The American custodianship of the postwar world for the last 70 years is receding. Give it its due: The American super-presence ensured the destruction of Axis fascism, led to the eventual defeat of Soviet-led global Communism, and spearheaded the effort to thwart the ability of radical Islam to disrupt global commerce in general and Western life in particular.
American military power and bipartisan proactive diplomacy also brought back Japan and Germany into the family of nations and allowed their dynamism to be expressed through economic rather than military power. It protected the territorial integrity of smaller and weaker nations. It guaranteed open seas, free commerce, and reliable and safe global transportation. Without a free-market U.S. economy, NATO, and American military power there would have been no globalization.
In the Middle East, Iran in the next decade will become the de facto hegemon, coupling wild threats with private assurances that it not only has nuclear weapons, but also is more likely than others to use them. In response, the Gulf states will either buy their own nuclear weapons from fellow Sunni Pakistan, or form some sort of de facto alliance with nuclear Israel. At some point when Iran’s serial junk talk promising the end of the “Zionists” is supercharged with nukes, it will earn a response.
Alternatively, a terrified Arab world may come to some sort of understanding with the Iran/Syria/Hezbollah/Hamas axis. NATO’s Mediterranean role for a while longer will be increasingly confined to protecting the southern European coastline, as European leaders assume anything else is outside NATO’s protective orbit. That Iran is demographically in crisis, that its economy is in shambles, and that its shrinking contingent of young people despise the mullacracy are long-term worries for Tehran. In the short term, its single-minded effort to obtain nukes and to assume for Shiites the mantle of Islamic resistance to the West is about all that matters. Iran’s oil and gas revenues can make up for a lot of fraud, waste, corruption, and inefficiency for a lot of years.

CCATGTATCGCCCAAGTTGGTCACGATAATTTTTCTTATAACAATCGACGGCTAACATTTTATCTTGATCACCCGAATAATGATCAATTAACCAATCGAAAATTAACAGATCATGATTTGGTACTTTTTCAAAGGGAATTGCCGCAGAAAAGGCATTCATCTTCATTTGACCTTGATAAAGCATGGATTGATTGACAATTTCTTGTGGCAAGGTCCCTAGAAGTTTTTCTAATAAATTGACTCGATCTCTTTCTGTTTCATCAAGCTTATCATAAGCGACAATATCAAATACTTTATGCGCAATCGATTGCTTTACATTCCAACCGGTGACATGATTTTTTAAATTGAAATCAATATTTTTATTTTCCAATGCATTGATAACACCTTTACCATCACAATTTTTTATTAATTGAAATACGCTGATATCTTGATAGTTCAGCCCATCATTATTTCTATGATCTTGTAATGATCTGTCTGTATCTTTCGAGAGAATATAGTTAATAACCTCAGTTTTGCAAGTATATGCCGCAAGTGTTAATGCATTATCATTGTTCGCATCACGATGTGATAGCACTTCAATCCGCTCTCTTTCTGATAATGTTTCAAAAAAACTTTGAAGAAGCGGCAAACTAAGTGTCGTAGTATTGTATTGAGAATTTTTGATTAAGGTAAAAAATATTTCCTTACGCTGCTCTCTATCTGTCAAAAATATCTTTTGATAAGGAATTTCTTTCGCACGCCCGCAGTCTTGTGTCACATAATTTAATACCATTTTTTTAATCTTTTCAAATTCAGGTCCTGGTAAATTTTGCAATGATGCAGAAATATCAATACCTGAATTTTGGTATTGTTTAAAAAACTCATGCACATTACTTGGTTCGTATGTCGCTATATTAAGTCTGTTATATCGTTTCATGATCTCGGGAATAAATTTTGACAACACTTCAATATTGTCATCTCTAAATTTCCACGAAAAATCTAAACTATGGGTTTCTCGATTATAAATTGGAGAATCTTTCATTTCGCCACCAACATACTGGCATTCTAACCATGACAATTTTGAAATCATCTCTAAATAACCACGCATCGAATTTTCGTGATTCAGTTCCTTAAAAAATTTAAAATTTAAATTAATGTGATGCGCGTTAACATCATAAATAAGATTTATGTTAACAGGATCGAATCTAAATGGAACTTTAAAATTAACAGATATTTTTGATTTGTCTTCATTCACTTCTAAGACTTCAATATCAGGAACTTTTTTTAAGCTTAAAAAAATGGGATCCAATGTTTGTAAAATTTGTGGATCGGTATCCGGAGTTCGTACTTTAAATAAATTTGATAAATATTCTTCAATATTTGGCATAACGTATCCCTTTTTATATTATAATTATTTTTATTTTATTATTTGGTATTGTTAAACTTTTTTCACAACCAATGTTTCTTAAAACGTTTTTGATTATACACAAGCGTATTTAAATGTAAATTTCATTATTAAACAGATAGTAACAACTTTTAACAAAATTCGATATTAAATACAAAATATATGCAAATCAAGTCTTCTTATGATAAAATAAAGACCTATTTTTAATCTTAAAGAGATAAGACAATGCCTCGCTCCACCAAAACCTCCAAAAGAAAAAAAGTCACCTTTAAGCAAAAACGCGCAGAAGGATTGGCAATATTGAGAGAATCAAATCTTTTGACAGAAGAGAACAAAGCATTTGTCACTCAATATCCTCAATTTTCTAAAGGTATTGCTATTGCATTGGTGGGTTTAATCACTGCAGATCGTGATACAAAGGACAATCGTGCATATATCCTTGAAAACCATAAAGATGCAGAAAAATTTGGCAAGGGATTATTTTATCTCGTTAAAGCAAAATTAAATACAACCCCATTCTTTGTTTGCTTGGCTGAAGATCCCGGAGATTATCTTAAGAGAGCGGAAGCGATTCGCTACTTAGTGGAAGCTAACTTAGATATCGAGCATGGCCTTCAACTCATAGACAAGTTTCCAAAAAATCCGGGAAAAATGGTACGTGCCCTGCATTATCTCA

Eastern Europe is falling under the shadow of an ailing Russia. Small nations near the former Soviet Union probably will never again enter into an anti-ballistic-missile partnership with the U.S. or join an American coalition of the willing. The former Soviet republics now accept that Russia not only is the local hegemon, but also is more likely to use its hard power than a distant U.S. or an impotent EU. Russia’s European hegemony will even reach the Mediterranean. Greece, Cyprus, Serbia, and to a lesser extent Israel believe they can count more on an active though militarily weak Russia than on a still militarily strong but inactive United States.
The Syrian debacle reminded them of that fact. That Russia’s demography is as ossified as Iran’s, that its economy is as inefficient, and that its politics are as corrupt bode ill for it in the late 21st century. But in the here and now, as for Iran, lots of gas and oil can make up for lots of pathologies.
A third hegemony is emerging in East Asia — analogous to the rise of Westernized Japanese power in the 1930s amid the impotence of European colonial empires and a U.S. mired in depression. The old idea that the free-market democracies of Japan, South Korea, and Taiwan — add in as well Australia and the Philippines — were immune from Communist Chinese bullying is vanishing, despite the Obama administration’s much-heralded Asian pivot. The latter is mostly a linguistic artifact, not a muscular reality. Our pivot is something like the vaunted French army of the 1930s, the shipwreck of so many vulnerable democracies’ dreams.